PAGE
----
imgNew York, NY (May 16, 2013—-New Jersey-based mastering and mixing engineer Dave McNair recently worked on David Bowie's first album in 10 years, The Next Day. Warmly embraced by critics and fans alike, the album has accrued universally positive reviews, strong sales and extensive YouTube viewing thanks to its avant-garde look and sound.

McNair's process found him using numerous tools to achieve the required sound, including a Sonnox Fraunhofer Pro-Codec: "I've been using the Pro-Codec to preview encoded files in real time since it was introduced," says McNair, who has worked with producer and mixer Tony Visconti, a long-time Bowie collaborator, on several previous projects. "It's become invaluable in previewing various codecs on the mastered higher resolution files for clients who will be making MP3s or lower-resolution files for digital distribution. I've found that the higher the bitrate, the less overs are created when making an MP3 or AAC."  

McNair uses the Pro-Codec via his Sequoia mastering rig. It enables him to hear (and visualize) exactly how an encoded file will sound. "A miniscule amount of red in the NMR (Noise-to-Mask Ratio) display in the FFT window, or no red at all if I back the Bitstream level down, means there's less or no audible distortion created in the encode stage," explains McNair, whose credits range from Iggy Pop and Rod Stewart to Los Lobos and Tina Turner.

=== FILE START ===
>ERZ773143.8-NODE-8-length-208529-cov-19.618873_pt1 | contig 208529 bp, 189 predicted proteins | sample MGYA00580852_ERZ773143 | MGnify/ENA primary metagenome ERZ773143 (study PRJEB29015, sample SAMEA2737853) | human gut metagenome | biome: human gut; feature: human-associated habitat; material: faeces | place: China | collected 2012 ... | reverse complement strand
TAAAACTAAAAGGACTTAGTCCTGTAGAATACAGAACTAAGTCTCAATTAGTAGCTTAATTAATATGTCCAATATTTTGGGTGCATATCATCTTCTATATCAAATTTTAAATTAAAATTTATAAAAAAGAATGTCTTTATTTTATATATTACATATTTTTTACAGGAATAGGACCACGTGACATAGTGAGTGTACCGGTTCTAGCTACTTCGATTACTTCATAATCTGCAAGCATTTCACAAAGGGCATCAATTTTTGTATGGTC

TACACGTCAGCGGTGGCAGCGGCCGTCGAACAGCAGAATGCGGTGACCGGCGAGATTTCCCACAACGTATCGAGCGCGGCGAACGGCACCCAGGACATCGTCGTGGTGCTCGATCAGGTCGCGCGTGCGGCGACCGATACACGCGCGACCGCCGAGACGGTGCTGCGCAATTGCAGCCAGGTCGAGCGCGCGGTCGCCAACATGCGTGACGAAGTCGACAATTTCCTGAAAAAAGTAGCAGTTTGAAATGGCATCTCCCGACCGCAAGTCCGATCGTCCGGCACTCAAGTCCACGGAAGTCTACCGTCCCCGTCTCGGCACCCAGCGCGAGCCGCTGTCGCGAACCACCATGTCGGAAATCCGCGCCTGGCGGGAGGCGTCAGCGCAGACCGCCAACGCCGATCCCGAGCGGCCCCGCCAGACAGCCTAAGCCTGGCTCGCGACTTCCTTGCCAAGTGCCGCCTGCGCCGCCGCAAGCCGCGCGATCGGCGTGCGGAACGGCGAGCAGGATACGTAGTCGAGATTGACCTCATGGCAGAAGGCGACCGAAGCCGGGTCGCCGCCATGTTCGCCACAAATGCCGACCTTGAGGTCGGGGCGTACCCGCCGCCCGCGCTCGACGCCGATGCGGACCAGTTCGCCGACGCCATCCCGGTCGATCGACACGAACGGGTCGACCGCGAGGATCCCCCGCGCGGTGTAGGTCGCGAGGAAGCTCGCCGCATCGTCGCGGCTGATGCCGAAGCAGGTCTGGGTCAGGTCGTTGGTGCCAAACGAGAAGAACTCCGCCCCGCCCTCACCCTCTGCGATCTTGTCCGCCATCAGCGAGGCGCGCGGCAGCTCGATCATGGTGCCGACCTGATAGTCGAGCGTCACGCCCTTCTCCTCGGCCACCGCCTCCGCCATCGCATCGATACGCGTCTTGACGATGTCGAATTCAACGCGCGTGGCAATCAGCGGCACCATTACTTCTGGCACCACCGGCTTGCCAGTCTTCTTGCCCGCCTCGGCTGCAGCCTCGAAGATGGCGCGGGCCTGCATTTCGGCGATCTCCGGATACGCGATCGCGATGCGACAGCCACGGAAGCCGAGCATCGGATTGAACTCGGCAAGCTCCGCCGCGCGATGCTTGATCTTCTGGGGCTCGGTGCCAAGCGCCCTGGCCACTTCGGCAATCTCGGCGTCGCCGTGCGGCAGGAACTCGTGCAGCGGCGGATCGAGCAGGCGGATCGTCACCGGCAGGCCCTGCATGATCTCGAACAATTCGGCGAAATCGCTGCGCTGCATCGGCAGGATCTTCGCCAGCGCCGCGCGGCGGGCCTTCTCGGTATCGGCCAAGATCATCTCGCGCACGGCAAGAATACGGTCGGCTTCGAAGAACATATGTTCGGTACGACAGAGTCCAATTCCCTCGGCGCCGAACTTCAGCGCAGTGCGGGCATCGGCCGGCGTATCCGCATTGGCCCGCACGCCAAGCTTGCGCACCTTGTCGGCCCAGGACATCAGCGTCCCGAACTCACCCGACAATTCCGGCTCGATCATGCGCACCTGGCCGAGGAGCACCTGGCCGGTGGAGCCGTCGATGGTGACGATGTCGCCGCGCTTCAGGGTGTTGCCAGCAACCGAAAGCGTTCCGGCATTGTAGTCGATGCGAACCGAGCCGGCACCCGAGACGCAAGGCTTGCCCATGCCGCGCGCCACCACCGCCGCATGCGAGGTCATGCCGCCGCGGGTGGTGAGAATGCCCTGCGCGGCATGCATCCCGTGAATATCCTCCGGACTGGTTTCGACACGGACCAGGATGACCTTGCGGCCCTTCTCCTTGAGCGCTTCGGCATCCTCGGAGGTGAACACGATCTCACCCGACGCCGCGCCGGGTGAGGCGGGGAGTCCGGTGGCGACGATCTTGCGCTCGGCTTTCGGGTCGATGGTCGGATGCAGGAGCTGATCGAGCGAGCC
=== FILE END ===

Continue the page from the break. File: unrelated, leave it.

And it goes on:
The Pro-Codec was reportedly particularly useful on Bowie's album. "This recording was captured at 96 kHz and also encoded for the Mastered for iTunes format," McNair reveals. "The CD target level for Bowie was -0.6 dB for the 96k session. After sample rate conversion to 44.1 kHz, it probably ended up closer to -0.1 dB. Based on what I was seeing with the Pro-Codec and a later check using the Apple Mastered For iTunes software, the 96k files sent to iTunes were delivered at -0.8dB.